Manned Spacecraft Center notified North American to proceed with Phase II-A of the Paraglider Development Program. A letter contract, NAS 9-167, followed on November 21; contract negotiations were completed February 9, 1962; and the final contract was awarded on April 16, 1962. Phase I, the design studies that ran from the beginning of June to mid-August 1961, had already demonstrated the feasibility of the paraglider concept. Phase II-A, System Research and Development, called for an eight-month effort to develop the design concept of a paraglider landing system and to determine its optimal performance configuration. This development would lay the groundwork for Phase II, Part B, comprising prototype fabrication, unmanned and manned flight testing, and the completion of the final system design. Ultimately Phase III-Implementation-would see the paraglider being manufactured and pilots trained to fly it.
Milton W. Rosen, Director of Launch Vehicles and Propulsion in NASA's Office of Manned Space Flight, presented recommendations on rendezvous to D. Brainerd Holmes, Director of Manned Space Flight. The working group Rosen chaired had completed a two-week study of launch vehicles for manned spaceflight, examining most intensively the technical and operational problems posed by orbital rendezvous. Because the capability for rendezvous in space was essential to a variety of future missions, the group agreed that 'a vigorous high priority rendezvous development effort must be undertaken immediately.' Its first recommendation was that a program be instituted to develop rendezvous capability on an urgent basis.
Representatives of the Space and Information Systems Division of North American, Langley Research Center, Flight Research Center (formerly High Speed Flight Station), and Manned Spacecraft Center met to discuss implementing Phase II-A of the Paraglider Development Program. They agreed that paraglider research and development would be oriented toward the Mercury Mark II project and that paraglider hardware and requirements should be compatible with the Mark II spacecraft. Langley Research Center would support the paraglider program with wind tunnel tests. Flight Research Center would oversee the paraglider flight test program. Coordination of the paraglider program would be the responsibility of Manned Spacecraft Center.
Recommendation that the weapon system of the Titan II, with minimal modifications, be approved for the Mercury Mark II rendezvous mission. On the basis of a report of the Large Launch Vehicle Planning Group, Robert C. Seamans, Jr., NASA Associate Administrator, and John H. Rubel, Department of Defense Deputy Director for Defense Research and Engineering, recommended to Secretary of Defense Robert S. McNamara that the weapon system of the Titan II, with minimal modifications, be approved for the Mercury Mark II rendezvous mission. The planning group had first met in August 1961 to survey the Nation's launch vehicle program and was recalled in November to consider Titan II, Titan II-1/2, and Titan III. On November 16, McNamara and NASA Administrator James E. Webb had also begun discussing the use of Titan II.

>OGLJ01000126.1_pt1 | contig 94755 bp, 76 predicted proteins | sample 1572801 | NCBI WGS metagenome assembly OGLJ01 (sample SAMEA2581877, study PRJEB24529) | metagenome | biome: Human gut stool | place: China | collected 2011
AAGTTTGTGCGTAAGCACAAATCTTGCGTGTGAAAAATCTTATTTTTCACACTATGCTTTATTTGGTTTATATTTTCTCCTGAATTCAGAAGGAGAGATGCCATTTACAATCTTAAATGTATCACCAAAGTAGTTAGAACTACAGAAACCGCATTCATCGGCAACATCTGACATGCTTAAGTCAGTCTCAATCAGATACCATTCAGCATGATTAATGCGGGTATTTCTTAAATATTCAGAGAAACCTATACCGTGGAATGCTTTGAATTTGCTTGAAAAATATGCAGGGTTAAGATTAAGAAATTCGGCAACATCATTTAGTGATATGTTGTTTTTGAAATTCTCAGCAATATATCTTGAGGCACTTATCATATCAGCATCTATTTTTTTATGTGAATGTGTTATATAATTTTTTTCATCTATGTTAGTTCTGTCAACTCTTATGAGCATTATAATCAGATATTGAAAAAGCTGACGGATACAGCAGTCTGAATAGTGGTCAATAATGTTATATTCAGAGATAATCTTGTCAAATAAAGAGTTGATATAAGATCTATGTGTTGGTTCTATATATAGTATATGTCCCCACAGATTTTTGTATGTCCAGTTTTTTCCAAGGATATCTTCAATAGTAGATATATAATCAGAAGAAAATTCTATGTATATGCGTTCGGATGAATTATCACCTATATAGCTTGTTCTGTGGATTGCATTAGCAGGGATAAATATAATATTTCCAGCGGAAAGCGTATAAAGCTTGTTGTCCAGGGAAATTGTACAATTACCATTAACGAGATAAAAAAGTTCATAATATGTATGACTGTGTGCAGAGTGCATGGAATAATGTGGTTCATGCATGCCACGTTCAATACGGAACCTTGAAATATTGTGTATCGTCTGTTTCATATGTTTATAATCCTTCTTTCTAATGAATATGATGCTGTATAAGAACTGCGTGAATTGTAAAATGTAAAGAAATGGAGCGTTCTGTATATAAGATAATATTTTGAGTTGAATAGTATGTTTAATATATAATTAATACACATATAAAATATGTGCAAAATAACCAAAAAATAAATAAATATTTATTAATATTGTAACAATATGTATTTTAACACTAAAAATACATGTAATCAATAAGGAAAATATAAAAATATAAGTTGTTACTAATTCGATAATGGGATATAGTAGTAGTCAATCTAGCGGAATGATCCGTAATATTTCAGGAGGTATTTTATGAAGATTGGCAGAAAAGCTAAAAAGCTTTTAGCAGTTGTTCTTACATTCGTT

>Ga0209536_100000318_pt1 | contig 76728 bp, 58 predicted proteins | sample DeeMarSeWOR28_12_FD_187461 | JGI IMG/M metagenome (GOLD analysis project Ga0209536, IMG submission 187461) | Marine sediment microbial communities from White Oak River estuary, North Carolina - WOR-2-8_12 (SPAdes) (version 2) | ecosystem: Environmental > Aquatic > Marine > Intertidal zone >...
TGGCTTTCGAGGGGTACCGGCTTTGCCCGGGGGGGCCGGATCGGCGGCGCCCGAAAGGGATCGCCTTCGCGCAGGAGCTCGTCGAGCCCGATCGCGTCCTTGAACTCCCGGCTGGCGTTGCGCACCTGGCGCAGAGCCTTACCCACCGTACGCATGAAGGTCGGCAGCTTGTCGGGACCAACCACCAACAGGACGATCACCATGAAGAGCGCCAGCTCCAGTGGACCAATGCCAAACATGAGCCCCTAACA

D. Brainerd Holmes, NASA Director of Manned Space Flight, outlined the preliminary project development plan for the Mercury Mark II program in a memorandum to NASA Associate Administrator Robert C. Seamans, Jr. The primary objective of the program was to develop rendezvous techniques; important secondary objectives were long-duration flights, controlled land recovery, and astronaut training. The development of rendezvous capability, Holmes stated, was essential:
Robert R. Gilruth, Director of the Manned Spacecraft Center, transmitted the procurement plan for the Mark II spacecraft to NASA Headquarters for approval. This included scope of work, plans, type of contract administration, contract negotiation and award plan, and schedule of procurement actions. At Headquarters, D. Brainerd Holmes, Director of Manned Space Flight, advised Associate Administrator Robert C. Seamans, Jr., that the extended flight would be conducted in the last half of calender year 1963 and that the rendezvous flight tests would begin in early 1964. Because of short lead time available to meet the Mark II delivery and launch schedules, it was requested that fiscal year 1962 funds totaling $75.8 million be immediately released to Manned Spacecraft Center in preparation for the negotiation of contracts for the spacecraft and for the launch vehicle modifications and procurements.
NASA Associate Administrator Robert C. Seamans, Jr., and DOD Deputy Director of Defense Research and Engineering John H. Rubel recommended to Secretary of Defense Robert S. McNamara and NASA Administrator James E. Webb that detailed arrangements for support of the Mercury Mark II spacecraft and the Atlas-Agena vehicle used in rendezvous experiments be planned directly between NASA's Office of Manned Space Flight and the Air Force and other DOD organizations. NASA's primary responsibilities would be the overall management and direction for the Mercury Mark II/ Agena rendezvous development and experiments. The Air Force responsibilities would include acting as NASA contractor for the Titan II launch vehicle and for the Atlas-Agena vehicle to be used in rendezvous experiments. DOD's responsibilities would include assistance in the provision and selection of astronauts and the provision of launch, range, and recovery support, as required by NASA.
The document approved was accompanied by a memorandum from Colonel Daniel D. McKee of NASA Headquarters stressing the large advances possible in a short time through the Mark II project and their potential application in planned Apollo missions, particularly the use of rendezvous techniques to achieve manned lunar landing earlier than direct ascent would make possible.